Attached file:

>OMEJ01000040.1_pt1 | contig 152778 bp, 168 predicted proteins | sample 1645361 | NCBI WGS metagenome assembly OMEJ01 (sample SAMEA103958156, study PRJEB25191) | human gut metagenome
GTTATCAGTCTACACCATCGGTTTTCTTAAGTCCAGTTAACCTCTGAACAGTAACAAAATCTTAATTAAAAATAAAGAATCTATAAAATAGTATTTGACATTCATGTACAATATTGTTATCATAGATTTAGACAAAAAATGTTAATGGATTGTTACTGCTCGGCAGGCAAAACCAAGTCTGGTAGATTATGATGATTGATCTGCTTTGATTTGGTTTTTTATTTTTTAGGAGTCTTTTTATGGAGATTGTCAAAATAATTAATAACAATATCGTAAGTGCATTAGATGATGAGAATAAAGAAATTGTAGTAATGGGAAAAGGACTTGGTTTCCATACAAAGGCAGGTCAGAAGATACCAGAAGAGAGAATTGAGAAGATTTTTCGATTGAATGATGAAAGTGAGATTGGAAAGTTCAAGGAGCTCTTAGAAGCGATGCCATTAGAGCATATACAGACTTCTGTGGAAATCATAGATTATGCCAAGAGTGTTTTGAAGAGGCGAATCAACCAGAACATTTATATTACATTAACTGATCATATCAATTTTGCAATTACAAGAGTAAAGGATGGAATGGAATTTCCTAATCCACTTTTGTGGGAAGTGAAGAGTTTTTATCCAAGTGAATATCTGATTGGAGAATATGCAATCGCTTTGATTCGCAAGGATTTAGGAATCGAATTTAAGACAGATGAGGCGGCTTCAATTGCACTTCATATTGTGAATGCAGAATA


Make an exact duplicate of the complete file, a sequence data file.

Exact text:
>OMEJ01000040.1_pt1 | contig 152778 bp, 168 predicted proteins | sample 1645361 | NCBI WGS metagenome assembly OMEJ01 (sample SAMEA103958156, study PRJEB25191) | human gut metagenome
GTTATCAGTCTACACCATCGGTTTTCTTAAGTCCAGTTAACCTCTGAACAGTAACAAAATCTTAATTAAAAATAAAGAATCTATAAAATAGTATTTGACATTCATGTACAATATTGTTATCATAGATTTAGACAAAAAATGTTAATGGATTGTTACTGCTCGGCAGGCAAAACCAAGTCTGGTAGATTATGATGATTGATCTGCTTTGATTTGGTTTTTTATTTTTTAGGAGTCTTTTTATGGAGATTGTCAAAATAATTAATAACAATATCGTAAGTGCATTAGATGATGAGAATAAAGAAATTGTAGTAATGGGAAAAGGACTTGGTTTCCATACAAAGGCAGGTCAGAAGATACCAGAAGAGAGAATTGAGAAGATTTTTCGATTGAATGATGAAAGTGAGATTGGAAAGTTCAAGGAGCTCTTAGAAGCGATGCCATTAGAGCATATACAGACTTCTGTGGAAATCATAGATTATGCCAAGAGTGTTTTGAAGAGGCGAATCAACCAGAACATTTATATTACATTAACTGATCATATCAATTTTGCAATTACAAGAGTAAAGGATGGAATGGAATTTCCTAATCCACTTTTGTGGGAAGTGAAGAGTTTTTATCCAAGTGAATATCTGATTGGAGAATATGCAATCGCTTTGATTCGCAAGGATTTAGGAATCGAATTTAAGACAGATGAGGCGGCTTCAATTGCACTTCATATTGTGAATGCAGAATA